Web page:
Red (Taylor’s Version) Makes a Classic Even Better


Pictured is the album cover for Red(Taylor’s Version).

On Friday, November 12, 2021, at 12 am, die-hard Swifties restlessly clicked play on Red(Taylor’s Version) on Spotify and youtube live streams and devoured her creative maestro for 2 hours as Red bled out to the world. 


Ever since Swift announced she was dropping Red (Taylor’s Version), reinventing her 2012 classic, anticipation has run high. And the new Red is even bigger, glossier, deeper, and casually crueler. It is the ultimate version of her most gloriously ambitious mega-pop manifesto.


The musical genius has taken back what’s hers and made it even better. From the engrossing musical production and lyrics to the featured artists, unreleased pieces, and a complimentary short film, this is beyond an album. It’s a comprehensive work of art. The re-recorded songs were like bringing 2012 Taylor back to life and meshing it with the matured version of her. 


Red (Taylor’s Version) benefits from Swift’s sharper vocals and polished use of instruments—just as Fearless (Taylor’s Version) did. It all brings an added clarity to her already sublime songs. 


Red is the second chapter of Swift’s Taylor’s Version project, after Fearless. However, Swift is also running a massive risk by redoing her old albums even though she is hitting her fiercest creative peak, dropping two of her biggest albums in 2020. Nothing on this scale has been tried before.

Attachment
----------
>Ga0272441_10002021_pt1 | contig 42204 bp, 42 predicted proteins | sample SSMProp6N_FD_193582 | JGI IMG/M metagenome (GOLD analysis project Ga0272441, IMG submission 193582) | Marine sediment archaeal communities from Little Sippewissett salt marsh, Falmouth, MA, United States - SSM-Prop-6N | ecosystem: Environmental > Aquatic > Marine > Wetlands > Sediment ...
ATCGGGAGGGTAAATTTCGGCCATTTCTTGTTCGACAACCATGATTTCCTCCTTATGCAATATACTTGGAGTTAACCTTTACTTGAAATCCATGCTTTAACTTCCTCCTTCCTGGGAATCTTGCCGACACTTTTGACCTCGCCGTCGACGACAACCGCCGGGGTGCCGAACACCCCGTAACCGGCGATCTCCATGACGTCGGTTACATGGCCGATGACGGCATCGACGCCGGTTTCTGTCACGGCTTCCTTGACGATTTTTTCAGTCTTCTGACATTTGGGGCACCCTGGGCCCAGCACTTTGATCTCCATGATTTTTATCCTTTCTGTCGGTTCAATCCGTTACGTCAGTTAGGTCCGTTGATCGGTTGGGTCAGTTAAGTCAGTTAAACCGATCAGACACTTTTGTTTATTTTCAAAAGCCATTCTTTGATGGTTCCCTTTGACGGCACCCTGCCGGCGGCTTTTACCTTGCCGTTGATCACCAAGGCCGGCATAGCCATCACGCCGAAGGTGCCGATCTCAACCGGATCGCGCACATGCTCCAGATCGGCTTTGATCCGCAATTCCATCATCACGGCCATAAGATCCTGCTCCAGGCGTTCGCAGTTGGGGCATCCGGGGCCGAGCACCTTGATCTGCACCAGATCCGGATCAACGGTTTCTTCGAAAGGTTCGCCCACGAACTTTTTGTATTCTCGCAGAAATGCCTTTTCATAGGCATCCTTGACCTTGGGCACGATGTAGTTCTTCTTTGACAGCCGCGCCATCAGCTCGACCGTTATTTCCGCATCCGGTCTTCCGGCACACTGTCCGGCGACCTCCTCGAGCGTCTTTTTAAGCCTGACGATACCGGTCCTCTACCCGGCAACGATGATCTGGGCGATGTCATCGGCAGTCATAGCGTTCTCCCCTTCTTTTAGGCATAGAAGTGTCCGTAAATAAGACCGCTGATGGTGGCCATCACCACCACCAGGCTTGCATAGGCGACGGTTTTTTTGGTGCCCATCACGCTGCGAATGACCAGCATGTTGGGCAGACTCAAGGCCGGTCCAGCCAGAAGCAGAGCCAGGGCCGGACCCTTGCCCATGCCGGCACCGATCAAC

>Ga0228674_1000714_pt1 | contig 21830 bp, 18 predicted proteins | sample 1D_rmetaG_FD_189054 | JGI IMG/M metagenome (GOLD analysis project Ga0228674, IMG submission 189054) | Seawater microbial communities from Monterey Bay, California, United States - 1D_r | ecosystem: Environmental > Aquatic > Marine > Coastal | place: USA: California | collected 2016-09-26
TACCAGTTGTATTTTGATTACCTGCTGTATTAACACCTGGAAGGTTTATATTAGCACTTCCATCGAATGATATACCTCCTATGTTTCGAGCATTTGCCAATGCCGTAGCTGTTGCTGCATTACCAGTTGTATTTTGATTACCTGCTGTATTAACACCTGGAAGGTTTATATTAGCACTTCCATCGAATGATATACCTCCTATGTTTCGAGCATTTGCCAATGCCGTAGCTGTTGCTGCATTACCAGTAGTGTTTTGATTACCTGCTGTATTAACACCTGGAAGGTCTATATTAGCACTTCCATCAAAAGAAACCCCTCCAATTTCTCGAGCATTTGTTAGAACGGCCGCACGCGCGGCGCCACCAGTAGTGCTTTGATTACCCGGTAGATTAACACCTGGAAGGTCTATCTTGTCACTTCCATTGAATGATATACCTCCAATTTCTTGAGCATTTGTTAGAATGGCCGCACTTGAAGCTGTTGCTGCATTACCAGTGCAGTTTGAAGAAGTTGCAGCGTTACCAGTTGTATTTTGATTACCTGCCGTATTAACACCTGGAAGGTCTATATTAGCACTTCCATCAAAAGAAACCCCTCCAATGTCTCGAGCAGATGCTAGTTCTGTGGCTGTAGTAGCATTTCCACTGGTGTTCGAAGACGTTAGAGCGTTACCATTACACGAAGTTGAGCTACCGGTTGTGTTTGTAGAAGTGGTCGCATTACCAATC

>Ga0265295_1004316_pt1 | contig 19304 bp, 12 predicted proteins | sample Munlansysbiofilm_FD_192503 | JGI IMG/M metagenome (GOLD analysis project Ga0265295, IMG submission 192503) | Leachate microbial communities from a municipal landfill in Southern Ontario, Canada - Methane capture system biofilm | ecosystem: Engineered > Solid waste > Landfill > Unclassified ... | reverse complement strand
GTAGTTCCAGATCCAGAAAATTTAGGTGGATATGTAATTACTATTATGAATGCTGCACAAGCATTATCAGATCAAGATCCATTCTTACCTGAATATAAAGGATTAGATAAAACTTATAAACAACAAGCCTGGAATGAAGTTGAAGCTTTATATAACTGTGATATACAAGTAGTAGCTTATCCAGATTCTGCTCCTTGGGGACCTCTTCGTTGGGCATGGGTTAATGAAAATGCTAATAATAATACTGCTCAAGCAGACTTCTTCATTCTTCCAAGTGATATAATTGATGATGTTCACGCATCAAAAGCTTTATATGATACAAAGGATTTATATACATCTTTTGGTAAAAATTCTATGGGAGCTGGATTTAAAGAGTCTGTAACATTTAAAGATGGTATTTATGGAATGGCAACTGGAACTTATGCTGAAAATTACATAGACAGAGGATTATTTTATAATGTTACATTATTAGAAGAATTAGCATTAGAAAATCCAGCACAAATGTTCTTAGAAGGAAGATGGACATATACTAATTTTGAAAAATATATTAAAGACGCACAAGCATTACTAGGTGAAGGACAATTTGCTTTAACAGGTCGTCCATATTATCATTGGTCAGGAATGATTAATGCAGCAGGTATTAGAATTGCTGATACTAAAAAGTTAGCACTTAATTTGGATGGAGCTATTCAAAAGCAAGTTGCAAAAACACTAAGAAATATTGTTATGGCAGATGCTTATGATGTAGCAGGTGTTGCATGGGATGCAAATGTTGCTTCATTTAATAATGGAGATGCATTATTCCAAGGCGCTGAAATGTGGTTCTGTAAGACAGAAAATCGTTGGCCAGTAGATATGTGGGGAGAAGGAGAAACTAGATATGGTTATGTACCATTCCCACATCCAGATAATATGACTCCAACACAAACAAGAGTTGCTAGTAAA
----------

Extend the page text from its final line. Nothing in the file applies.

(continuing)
For fans who devoured the original album, Red (Taylor’s Version) operates as a profound time-travel machine of sorts, a throwback to their own growing pains. For new listeners, it’s a strong introduction to Swift’s prolific songwriting abilities. Her recipe is simple: She takes poignant personal anecdotes and connects them with hard-hitting, universal emotions. The album’s narrative thread embodies the intensity with which a younger Swift processed relationships, identity, and her place in the world—through her artistry.


However, the most massive highlight of the album was the long-lost, 10-minute original version of “All Too Well”, which turned out to be even better than what fans were hoping for. Taylor Swift takes her own masterpiece, tears it all up, breaks it like a promise, shreds her tapestry, and rebuilds it into a new heartbreak epic, twice as long and twice as beautiful. 


There has also been heightened anticipation surrounding the “All Too Well” short film, which did not fail to impress as well. The well-timed editing alongside the beautiful and real acting of Sadie Sink and Dylan O’Brien told an extremely honest story that hit every emotional note of Swift’s lyrics. One of the most well-created scenes of the short film was an argument that occurred between the couple. As they argue back and forth in a kitchen setting, the camera never cuts. The scene is filmed in one continuous shot that captures the intense and realistic chemistry between the actors as they argue. Simple dialogue and believable chemistry made the scene relatable and heartbreaking. 


I would rate Red(Taylor’s Version) an unapologetic 15/10 and would recommend it to anyone that wants to watch one of the most acclaimed, beautiful artists of our time reinvent herself in ways no one could ever imagine.